With US-listed Chinese tech stocks at bargain levels, the temptation to buy the dip should be tempered with the sizeable risks.

With the likes of Alibaba, Jong Dong, and NIO, alongside dozens of other US-listed Chinese tech stocks free falling through 2022, the recent spike is causing investors to reconsider their Chinese positions.

However, there are four strong reasons to be wary.

1) Pandemic cycles

While the west appears to have put the pandemic to bed for now, the situation is not yet contained in the east. Chinese-developed vaccines have now been proven to be significantly less effective than UK and US-developed alternatives, such as those created by AstraZeneca and Pfizer.

This poses a problem for Chinese stocks, as the country is sticking to its controversial ‘zero-covid’ policy that continues to see its largest port Shanghai, as well as millions of citizens, stuck in what Nomura analyst Lu Ting calls a ‘Covid Business Cycle’ of endless lockdowns.

Ting argues that ‘the duration and severity of CBCs appear quite random due to the uncertain nature of Covid-19…markets have become overly optimistic about growth’ in H2.’

Worryingly, China’s GDP grew by only 0.4% in Q2, its second lowest rate of growth ever.

Analyst consensus is for full-year growth of just 3%, below the official 5.5% target. And with a global recession coming, even this is not guaranteed.

Further, a potential $220 billion stimulus package has now been ruled by China’s Communist Party over fears of inflation and weakening its message that companies should succeed without government intervention.

Moreover, Chinese consumption is collapsing alongside consumer sentiment. The People’s Bank of China Q2 confidence survey shows household employment expectations are at their lowest since the 2008 financial crisis, with more than half of households now planning to save more to shore up their finances against recession.

2) Asian Financial Crisis: part two?

China is the largest institutional lender to multiple countries surrounding its borders. And with recession worsening, these countries may now never be able to repay their debts.

Sri Lanka’s financial collapse is the worst of all; inflation has soared above 50% as it grapples with food, medicine, and petrol shortages. Its President has fled the country from rioting, and IMF Director Kristalina Georgieva cautions other countries in the region ‘with high debt levels and limited policy space will face additional strains.’

It’s not hard to identify these others with their significant problems; Bangladesh, Pakistan, The Maldives, and Laos are all suffering from high inflation and economic chaos as the fallout of the pandemic continues.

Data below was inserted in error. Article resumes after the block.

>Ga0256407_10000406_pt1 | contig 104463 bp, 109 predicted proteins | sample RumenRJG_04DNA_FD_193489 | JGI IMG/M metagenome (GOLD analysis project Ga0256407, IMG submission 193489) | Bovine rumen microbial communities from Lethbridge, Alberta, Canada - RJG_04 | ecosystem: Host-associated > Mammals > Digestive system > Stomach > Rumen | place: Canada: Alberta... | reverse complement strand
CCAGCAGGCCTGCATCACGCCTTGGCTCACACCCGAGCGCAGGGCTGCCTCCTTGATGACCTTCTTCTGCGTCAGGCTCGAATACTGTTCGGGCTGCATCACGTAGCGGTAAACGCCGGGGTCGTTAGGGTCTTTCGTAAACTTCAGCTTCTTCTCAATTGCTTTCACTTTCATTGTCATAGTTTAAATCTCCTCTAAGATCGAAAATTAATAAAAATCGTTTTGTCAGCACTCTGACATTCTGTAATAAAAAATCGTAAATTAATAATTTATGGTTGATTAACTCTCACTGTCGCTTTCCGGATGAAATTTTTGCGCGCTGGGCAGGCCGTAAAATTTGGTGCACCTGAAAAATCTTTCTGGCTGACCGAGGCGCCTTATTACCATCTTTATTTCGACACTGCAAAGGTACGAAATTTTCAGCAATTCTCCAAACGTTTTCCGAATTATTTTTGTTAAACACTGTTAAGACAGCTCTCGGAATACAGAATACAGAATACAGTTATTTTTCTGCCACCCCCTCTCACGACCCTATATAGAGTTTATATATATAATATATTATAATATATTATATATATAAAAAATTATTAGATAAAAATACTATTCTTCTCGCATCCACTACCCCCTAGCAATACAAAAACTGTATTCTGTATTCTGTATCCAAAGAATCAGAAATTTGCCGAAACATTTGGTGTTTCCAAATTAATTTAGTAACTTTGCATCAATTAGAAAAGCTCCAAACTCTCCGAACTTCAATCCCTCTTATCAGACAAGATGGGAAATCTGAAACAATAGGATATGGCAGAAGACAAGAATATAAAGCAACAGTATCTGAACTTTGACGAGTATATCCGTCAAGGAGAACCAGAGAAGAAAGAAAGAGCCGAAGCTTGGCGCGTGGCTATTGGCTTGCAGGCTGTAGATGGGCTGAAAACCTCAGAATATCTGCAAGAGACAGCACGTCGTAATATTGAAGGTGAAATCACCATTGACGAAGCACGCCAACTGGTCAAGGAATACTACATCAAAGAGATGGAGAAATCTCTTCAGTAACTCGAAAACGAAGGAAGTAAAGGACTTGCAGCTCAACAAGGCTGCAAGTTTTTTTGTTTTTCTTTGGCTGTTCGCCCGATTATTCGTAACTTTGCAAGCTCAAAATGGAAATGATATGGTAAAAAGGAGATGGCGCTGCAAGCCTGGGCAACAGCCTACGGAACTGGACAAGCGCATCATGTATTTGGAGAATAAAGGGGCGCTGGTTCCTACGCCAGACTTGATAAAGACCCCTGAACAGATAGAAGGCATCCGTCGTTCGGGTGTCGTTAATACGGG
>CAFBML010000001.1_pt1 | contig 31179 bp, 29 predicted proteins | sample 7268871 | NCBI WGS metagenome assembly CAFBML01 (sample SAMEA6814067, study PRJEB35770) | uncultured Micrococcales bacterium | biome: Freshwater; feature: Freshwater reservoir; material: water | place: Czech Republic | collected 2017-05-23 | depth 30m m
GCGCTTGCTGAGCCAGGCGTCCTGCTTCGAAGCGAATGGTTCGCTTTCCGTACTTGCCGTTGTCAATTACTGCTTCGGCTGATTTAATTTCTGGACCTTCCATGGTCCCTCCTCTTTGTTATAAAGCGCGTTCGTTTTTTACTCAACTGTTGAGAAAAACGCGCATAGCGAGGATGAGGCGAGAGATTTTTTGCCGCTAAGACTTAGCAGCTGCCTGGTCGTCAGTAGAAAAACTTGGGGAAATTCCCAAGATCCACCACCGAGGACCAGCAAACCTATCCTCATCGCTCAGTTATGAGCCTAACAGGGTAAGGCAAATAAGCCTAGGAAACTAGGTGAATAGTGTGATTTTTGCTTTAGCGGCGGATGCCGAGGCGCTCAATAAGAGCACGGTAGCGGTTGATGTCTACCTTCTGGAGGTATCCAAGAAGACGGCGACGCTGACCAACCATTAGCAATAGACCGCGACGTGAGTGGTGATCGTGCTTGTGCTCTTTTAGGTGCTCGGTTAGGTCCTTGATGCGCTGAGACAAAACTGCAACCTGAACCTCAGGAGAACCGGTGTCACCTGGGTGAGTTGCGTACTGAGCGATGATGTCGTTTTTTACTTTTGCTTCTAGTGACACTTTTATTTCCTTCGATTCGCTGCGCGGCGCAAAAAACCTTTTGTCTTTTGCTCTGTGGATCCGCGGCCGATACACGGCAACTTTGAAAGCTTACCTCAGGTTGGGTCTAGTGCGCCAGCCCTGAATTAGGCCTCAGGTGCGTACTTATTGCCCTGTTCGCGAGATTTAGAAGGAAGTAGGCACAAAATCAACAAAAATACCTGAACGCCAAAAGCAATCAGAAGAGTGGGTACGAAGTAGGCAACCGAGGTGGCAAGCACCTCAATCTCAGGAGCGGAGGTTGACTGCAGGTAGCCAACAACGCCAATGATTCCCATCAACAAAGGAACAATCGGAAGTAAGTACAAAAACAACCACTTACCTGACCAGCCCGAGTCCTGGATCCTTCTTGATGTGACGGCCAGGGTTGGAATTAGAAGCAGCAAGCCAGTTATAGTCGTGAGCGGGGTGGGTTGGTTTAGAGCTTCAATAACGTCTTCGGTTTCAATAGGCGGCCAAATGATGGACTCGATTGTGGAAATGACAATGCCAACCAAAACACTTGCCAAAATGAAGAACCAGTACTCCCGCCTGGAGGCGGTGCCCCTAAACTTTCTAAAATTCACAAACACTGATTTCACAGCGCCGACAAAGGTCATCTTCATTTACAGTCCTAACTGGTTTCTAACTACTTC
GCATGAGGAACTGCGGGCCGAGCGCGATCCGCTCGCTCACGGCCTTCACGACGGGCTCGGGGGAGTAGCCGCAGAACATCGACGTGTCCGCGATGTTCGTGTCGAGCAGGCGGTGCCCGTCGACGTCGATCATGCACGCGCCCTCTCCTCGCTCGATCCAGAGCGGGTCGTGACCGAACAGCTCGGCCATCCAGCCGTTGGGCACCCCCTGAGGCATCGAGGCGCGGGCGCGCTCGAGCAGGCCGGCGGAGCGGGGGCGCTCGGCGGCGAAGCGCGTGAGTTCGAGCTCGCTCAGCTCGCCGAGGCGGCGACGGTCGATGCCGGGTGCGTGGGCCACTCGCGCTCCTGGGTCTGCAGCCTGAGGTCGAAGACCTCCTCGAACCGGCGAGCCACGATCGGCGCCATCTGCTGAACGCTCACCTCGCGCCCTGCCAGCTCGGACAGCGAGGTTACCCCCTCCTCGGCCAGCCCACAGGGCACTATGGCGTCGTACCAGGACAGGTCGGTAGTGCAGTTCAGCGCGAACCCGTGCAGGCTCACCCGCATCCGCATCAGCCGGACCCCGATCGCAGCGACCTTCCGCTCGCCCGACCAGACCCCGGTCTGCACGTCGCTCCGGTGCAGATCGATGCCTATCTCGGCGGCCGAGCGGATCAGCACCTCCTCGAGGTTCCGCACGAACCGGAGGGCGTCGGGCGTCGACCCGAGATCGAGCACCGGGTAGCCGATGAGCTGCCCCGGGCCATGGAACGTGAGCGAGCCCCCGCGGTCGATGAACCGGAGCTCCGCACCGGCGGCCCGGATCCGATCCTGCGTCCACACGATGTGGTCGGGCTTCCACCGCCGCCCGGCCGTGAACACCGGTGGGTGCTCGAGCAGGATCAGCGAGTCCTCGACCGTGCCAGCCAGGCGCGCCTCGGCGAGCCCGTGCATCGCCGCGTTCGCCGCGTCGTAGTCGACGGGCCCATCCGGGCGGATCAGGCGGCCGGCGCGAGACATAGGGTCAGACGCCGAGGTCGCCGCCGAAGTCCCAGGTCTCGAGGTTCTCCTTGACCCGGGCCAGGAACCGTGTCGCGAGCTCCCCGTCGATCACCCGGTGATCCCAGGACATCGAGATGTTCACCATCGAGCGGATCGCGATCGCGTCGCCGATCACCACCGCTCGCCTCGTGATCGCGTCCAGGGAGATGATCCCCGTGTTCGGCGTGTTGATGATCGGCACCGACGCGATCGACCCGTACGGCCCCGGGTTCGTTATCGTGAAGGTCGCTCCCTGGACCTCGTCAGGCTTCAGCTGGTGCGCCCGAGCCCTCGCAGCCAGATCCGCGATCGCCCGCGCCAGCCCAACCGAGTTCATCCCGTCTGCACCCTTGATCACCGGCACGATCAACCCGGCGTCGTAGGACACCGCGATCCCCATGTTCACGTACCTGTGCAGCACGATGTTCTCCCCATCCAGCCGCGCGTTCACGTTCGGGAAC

3) Real estate collapse

Property is the lifeblood of the Chinese economy, with the $2.4 trillion market by some estimates worth 30% of the country’s annual GDP.

However, Evergrande has sparked something of a crisis in the sector, which many Chinese have always believed the solution to acquiring dynastic wealth. Domestic house prices have been falling for a year now, and sales down by more than 40%.


And it’s not just Evergrande at risk of collapse. Shimao Group has missed $1 billion of interest payments, joining Ronshine and Sunac in the unfortunate group of financially shaky property developers. China’s attempts to bring its massive corporate debt under control could be about to backfire spectacularly.

And as property developers start to accept non-cash down payments such as food, mortgage boycotts are spreading rapidly through China’s largest cities.

This is because property developers usually take deposits and mortgage payments for accommodation that has not yet been built — but mortgagees are now worried that their homes may never be completed by cash-strapped developers.

4) Regulatory chaos

US-listed Chinese stocks remain at regulatory risk from both sides of the Pacific. In China, the crackdown on so-called ‘platform’ stocks means many are at risk of large fines at any time.

But the real problem lies in the deteriorating socio-political US-China relationship. At first, it started with demands from the US that its Public Company Accounting Oversight Board be allowed to audit Chinese stocks listed in the US. While China was resisting this demand over security concerns, a ham-fisted compromise seemed the most likely outcome.

That is, until now.

China has continued to regard Russia as a ‘strategic partner’ despite the Ukraine war, happily buying oil and other goods that is significantly undermining western sanctions. With this political pressure as a backdrop, US House of Representatives Speaker Nancy Pelosi’s diplomatic visit to Taiwan has sent tensions into overdrive.

Pelosi in Taiwan

China has called the visit to the contested island ‘brazen,’ promised ‘criminal punishment measures,’ and practised war games in Taiwan’s territorial waters. The risk of all-out war between China and Taiwan is escalating.

And this leaves the chance of US-listed Chinese tech stocks being delisted far higher than ever before.

Charles Archer is an experienced financial writer specialising in monetary law. With a background in stock market and private equity analysis, he’s worked for many years as a freelance investment author,...

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